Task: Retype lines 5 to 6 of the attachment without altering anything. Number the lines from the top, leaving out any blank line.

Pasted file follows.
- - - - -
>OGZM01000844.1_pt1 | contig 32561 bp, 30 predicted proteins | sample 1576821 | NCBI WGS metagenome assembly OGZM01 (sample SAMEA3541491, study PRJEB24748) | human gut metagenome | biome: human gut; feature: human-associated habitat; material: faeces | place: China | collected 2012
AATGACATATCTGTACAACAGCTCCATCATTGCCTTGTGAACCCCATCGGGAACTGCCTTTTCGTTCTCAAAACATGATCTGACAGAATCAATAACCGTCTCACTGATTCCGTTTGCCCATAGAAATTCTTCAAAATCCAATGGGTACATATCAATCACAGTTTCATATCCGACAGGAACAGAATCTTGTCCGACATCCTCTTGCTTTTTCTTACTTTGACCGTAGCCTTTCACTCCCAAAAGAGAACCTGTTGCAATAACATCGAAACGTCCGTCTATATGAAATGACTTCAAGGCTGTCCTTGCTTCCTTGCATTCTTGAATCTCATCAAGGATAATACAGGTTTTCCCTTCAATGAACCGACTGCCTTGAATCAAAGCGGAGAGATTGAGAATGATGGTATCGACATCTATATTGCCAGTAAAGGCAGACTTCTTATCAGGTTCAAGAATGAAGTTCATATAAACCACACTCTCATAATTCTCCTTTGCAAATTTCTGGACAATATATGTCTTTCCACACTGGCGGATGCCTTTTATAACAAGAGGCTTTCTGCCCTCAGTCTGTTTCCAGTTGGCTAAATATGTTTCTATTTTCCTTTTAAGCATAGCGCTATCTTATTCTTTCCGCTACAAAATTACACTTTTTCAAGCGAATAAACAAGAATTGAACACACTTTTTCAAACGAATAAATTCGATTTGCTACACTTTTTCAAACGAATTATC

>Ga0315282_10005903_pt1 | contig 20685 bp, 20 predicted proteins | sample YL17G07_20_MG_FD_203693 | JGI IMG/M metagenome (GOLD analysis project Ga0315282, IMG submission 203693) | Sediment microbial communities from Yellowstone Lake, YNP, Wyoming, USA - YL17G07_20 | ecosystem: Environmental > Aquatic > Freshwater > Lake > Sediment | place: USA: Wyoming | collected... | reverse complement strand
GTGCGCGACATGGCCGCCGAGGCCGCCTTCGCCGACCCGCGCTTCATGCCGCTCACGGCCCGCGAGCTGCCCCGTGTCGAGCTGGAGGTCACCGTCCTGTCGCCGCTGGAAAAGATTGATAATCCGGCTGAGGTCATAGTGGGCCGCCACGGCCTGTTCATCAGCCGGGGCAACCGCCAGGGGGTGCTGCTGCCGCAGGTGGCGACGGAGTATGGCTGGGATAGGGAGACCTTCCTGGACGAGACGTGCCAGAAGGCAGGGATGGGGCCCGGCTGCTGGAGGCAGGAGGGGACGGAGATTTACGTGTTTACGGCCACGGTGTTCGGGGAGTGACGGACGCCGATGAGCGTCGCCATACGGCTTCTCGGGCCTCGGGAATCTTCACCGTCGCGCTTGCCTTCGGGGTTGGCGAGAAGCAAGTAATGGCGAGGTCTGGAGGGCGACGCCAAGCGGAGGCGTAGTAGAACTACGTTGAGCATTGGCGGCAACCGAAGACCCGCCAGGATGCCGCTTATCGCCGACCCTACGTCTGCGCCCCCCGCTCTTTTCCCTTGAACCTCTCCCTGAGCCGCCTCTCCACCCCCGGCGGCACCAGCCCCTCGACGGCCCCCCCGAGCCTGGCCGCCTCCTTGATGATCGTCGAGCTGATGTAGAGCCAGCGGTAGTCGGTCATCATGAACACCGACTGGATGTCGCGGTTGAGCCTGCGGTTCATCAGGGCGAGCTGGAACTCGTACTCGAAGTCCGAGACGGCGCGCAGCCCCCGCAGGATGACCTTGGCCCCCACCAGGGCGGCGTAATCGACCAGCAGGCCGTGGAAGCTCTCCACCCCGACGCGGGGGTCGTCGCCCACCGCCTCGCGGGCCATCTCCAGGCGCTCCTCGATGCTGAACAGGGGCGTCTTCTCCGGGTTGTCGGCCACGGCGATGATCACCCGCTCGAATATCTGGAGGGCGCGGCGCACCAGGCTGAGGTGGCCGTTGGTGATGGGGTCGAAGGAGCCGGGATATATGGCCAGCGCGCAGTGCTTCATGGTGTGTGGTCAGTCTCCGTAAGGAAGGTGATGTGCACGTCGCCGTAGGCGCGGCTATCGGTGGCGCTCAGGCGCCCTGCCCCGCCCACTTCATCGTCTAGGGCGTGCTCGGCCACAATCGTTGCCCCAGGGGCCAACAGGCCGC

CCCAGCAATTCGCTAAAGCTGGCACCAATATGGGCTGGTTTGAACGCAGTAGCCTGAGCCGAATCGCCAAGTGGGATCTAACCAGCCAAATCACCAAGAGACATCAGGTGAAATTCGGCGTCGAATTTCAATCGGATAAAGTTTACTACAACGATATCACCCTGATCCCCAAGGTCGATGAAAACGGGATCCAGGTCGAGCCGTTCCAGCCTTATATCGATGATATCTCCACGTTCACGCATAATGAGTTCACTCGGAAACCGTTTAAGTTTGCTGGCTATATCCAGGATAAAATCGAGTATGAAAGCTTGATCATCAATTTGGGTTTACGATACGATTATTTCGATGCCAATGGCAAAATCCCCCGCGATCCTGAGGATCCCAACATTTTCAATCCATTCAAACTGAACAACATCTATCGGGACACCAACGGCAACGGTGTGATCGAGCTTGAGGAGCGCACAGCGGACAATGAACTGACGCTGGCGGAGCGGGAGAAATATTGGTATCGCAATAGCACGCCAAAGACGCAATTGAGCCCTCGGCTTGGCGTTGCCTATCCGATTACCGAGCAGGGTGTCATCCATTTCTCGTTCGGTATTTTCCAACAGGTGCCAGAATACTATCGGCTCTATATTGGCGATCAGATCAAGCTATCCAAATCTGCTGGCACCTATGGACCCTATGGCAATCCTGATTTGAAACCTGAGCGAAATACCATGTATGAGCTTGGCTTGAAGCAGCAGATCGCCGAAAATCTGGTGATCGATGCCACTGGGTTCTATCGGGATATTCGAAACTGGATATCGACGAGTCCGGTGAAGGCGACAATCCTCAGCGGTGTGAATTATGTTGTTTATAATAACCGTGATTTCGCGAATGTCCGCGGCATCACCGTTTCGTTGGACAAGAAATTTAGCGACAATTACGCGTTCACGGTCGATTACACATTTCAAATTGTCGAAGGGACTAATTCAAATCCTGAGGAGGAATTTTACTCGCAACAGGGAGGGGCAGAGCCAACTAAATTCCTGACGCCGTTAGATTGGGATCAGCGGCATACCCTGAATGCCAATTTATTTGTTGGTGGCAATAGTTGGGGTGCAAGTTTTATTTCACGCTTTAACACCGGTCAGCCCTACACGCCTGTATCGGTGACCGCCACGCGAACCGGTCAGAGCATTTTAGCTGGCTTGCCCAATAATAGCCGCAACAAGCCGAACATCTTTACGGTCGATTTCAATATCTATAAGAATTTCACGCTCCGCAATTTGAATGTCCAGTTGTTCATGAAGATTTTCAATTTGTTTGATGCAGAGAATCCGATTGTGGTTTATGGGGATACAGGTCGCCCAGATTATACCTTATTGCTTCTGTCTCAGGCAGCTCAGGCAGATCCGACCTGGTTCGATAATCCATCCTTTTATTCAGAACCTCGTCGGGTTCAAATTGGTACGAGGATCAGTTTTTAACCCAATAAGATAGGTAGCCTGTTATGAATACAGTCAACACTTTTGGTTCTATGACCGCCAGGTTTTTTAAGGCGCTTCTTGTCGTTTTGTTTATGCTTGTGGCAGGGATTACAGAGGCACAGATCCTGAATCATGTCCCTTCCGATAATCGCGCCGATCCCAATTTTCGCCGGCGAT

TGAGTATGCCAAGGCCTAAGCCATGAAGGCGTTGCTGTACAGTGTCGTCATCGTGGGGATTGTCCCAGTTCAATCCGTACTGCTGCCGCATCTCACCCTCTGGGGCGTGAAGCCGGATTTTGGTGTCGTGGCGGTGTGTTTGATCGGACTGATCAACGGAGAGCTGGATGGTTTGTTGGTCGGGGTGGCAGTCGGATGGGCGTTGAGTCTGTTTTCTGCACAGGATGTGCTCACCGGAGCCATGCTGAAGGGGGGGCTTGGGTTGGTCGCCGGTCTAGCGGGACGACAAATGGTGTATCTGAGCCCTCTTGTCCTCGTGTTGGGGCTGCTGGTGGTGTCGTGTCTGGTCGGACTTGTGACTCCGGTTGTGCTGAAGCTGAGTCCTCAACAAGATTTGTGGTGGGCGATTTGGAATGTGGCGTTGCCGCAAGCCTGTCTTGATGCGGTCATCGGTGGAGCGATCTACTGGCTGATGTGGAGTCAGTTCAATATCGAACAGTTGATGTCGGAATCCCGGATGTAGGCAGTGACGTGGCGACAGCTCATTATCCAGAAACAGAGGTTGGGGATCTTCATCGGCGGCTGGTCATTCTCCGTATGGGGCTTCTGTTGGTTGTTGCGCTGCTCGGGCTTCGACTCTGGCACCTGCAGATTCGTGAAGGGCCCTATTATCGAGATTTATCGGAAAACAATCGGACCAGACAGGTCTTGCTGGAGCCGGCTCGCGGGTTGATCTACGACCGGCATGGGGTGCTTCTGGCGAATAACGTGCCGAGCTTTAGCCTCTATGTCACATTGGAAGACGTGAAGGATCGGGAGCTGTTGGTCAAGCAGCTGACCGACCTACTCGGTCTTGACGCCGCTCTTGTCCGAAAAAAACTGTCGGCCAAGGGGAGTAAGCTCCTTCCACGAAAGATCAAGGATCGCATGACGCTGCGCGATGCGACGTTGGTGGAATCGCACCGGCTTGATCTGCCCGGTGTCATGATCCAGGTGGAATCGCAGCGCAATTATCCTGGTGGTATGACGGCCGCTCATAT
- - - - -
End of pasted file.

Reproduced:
CCCAGCAATTCGCTAAAGCTGGCACCAATATGGGCTGGTTTGAACGCAGTAGCCTGAGCCGAATCGCCAAGTGGGATCTAACCAGCCAAATCACCAAGAGACATCAGGTGAAATTCGGCGTCGAATTTCAATCGGATAAAGTTTACTACAACGATATCACCCTGATCCCCAAGGTCGATGAAAACGGGATCCAGGTCGAGCCGTTCCAGCCTTATATCGATGATATCTCCACGTTCACGCATAATGAGTTCACTCGGAAACCGTTTAAGTTTGCTGGCTATATCCAGGATAAAATCGAGTATGAAAGCTTGATCATCAATTTGGGTTTACGATACGATTATTTCGATGCCAATGGCAAAATCCCCCGCGATCCTGAGGATCCCAACATTTTCAATCCATTCAAACTGAACAACATCTATCGGGACACCAACGGCAACGGTGTGATCGAGCTTGAGGAGCGCACAGCGGACAATGAACTGACGCTGGCGGAGCGGGAGAAATATTGGTATCGCAATAGCACGCCAAAGACGCAATTGAGCCCTCGGCTTGGCGTTGCCTATCCGATTACCGAGCAGGGTGTCATCCATTTCTCGTTCGGTATTTTCCAACAGGTGCCAGAATACTATCGGCTCTATATTGGCGATCAGATCAAGCTATCCAAATCTGCTGGCACCTATGGACCCTATGGCAATCCTGATTTGAAACCTGAGCGAAATACCATGTATGAGCTTGGCTTGAAGCAGCAGATCGCCGAAAATCTGGTGATCGATGCCACTGGGTTCTATCGGGATATTCGAAACTGGATATCGACGAGTCCGGTGAAGGCGACAATCCTCAGCGGTGTGAATTATGTTGTTTATAATAACCGTGATTTCGCGAATGTCCGCGGCATCACCGTTTCGTTGGACAAGAAATTTAGCGACAATTACGCGTTCACGGTCGATTACACATTTCAAATTGTCGAAGGGACTAATTCAAATCCTGAGGAGGAATTTTACTCGCAACAGGGAGGGGCAGAGCCAACTAAATTCCTGACGCCGTTAGATTGGGATCAGCGGCATACCCTGAATGCCAATTTATTTGTTGGTGGCAATAGTTGGGGTGCAAGTTTTATTTCACGCTTTAACACCGGTCAGCCCTACACGCCTGTATCGGTGACCGCCACGCGAACCGGTCAGAGCATTTTAGCTGGCTTGCCCAATAATAGCCGCAACAAGCCGAACATCTTTACGGTCGATTTCAATATCTATAAGAATTTCACGCTCCGCAATTTGAATGTCCAGTTGTTCATGAAGATTTTCAATTTGTTTGATGCAGAGAATCCGATTGTGGTTTATGGGGATACAGGTCGCCCAGATTATACCTTATTGCTTCTGTCTCAGGCAGCTCAGGCAGATCCGACCTGGTTCGATAATCCATCCTTTTATTCAGAACCTCGTCGGGTTCAAATTGGTACGAGGATCAGTTTTTAACCCAATAAGATAGGTAGCCTGTTATGAATACAGTCAACACTTTTGGTTCTATGACCGCCAGGTTTTTTAAGGCGCTTCTTGTCGTTTTGTTTATGCTTGTGGCAGGGATTACAGAGGCACAGATCCTGAATCATGTCCCTTCCGATAATCGCGCCGATCCCAATTTTCGCCGGCGAT

TGAGTATGCCAAGGCCTAAGCCATGAAGGCGTTGCTGTACAGTGTCGTCATCGTGGGGATTGTCCCAGTTCAATCCGTACTGCTGCCGCATCTCACCCTCTGGGGCGTGAAGCCGGATTTTGGTGTCGTGGCGGTGTGTTTGATCGGACTGATCAACGGAGAGCTGGATGGTTTGTTGGTCGGGGTGGCAGTCGGATGGGCGTTGAGTCTGTTTTCTGCACAGGATGTGCTCACCGGAGCCATGCTGAAGGGGGGGCTTGGGTTGGTCGCCGGTCTAGCGGGACGACAAATGGTGTATCTGAGCCCTCTTGTCCTCGTGTTGGGGCTGCTGGTGGTGTCGTGTCTGGTCGGACTTGTGACTCCGGTTGTGCTGAAGCTGAGTCCTCAACAAGATTTGTGGTGGGCGATTTGGAATGTGGCGTTGCCGCAAGCCTGTCTTGATGCGGTCATCGGTGGAGCGATCTACTGGCTGATGTGGAGTCAGTTCAATATCGAACAGTTGATGTCGGAATCCCGGATGTAGGCAGTGACGTGGCGACAGCTCATTATCCAGAAACAGAGGTTGGGGATCTTCATCGGCGGCTGGTCATTCTCCGTATGGGGCTTCTGTTGGTTGTTGCGCTGCTCGGGCTTCGACTCTGGCACCTGCAGATTCGTGAAGGGCCCTATTATCGAGATTTATCGGAAAACAATCGGACCAGACAGGTCTTGCTGGAGCCGGCTCGCGGGTTGATCTACGACCGGCATGGGGTGCTTCTGGCGAATAACGTGCCGAGCTTTAGCCTCTATGTCACATTGGAAGACGTGAAGGATCGGGAGCTGTTGGTCAAGCAGCTGACCGACCTACTCGGTCTTGACGCCGCTCTTGTCCGAAAAAAACTGTCGGCCAAGGGGAGTAAGCTCCTTCCACGAAAGATCAAGGATCGCATGACGCTGCGCGATGCGACGTTGGTGGAATCGCACCGGCTTGATCTGCCCGGTGTCATGATCCAGGTGGAATCGCAGCGCAATTATCCTGGTGGTATGACGGCCGCTCATAT